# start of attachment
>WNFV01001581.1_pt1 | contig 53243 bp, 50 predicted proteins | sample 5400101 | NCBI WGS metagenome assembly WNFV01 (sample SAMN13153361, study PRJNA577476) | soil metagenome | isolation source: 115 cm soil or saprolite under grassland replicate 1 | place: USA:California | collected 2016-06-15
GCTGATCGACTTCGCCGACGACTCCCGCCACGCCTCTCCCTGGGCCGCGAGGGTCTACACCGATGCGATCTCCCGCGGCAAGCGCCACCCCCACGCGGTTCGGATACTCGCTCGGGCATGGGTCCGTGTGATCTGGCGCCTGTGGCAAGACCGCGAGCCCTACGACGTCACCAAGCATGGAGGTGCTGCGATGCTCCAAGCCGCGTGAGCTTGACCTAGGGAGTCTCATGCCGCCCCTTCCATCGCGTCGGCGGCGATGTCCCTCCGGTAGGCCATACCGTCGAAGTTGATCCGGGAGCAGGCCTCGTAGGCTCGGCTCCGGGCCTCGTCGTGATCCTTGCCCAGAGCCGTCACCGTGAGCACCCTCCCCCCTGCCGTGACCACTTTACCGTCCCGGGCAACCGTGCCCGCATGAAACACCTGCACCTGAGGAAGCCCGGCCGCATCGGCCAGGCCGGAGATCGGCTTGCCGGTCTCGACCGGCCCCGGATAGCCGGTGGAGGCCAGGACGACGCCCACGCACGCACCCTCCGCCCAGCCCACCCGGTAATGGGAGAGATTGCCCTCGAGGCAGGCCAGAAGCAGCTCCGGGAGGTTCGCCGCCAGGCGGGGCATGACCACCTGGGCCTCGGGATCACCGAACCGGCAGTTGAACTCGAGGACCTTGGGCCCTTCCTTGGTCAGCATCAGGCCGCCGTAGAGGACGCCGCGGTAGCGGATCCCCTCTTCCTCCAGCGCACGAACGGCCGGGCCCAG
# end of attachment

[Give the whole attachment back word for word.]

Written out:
>WNFV01001581.1_pt1 | contig 53243 bp, 50 predicted proteins | sample 5400101 | NCBI WGS metagenome assembly WNFV01 (sample SAMN13153361, study PRJNA577476) | soil metagenome | isolation source: 115 cm soil or saprolite under grassland replicate 1 | place: USA:California | collected 2016-06-15
GCTGATCGACTTCGCCGACGACTCCCGCCACGCCTCTCCCTGGGCCGCGAGGGTCTACACCGATGCGATCTCCCGCGGCAAGCGCCACCCCCACGCGGTTCGGATACTCGCTCGGGCATGGGTCCGTGTGATCTGGCGCCTGTGGCAAGACCGCGAGCCCTACGACGTCACCAAGCATGGAGGTGCTGCGATGCTCCAAGCCGCGTGAGCTTGACCTAGGGAGTCTCATGCCGCCCCTTCCATCGCGTCGGCGGCGATGTCCCTCCGGTAGGCCATACCGTCGAAGTTGATCCGGGAGCAGGCCTCGTAGGCTCGGCTCCGGGCCTCGTCGTGATCCTTGCCCAGAGCCGTCACCGTGAGCACCCTCCCCCCTGCCGTGACCACTTTACCGTCCCGGGCAACCGTGCCCGCATGAAACACCTGCACCTGAGGAAGCCCGGCCGCATCGGCCAGGCCGGAGATCGGCTTGCCGGTCTCGACCGGCCCCGGATAGCCGGTGGAGGCCAGGACGACGCCCACGCACGCACCCTCCGCCCAGCCCACCCGGTAATGGGAGAGATTGCCCTCGAGGCAGGCCAGAAGCAGCTCCGGGAGGTTCGCCGCCAGGCGGGGCATGACCACCTGGGCCTCGGGATCACCGAACCGGCAGTTGAACTCGAGGACCTTGGGCCCTTCCTTGGTCAGCATCAGGCCGCCGTAGAGGACGCCGCGGTAGCGGATCCCCTCTTCCTCCAGCGCACGAACGGCCGGGCCCAG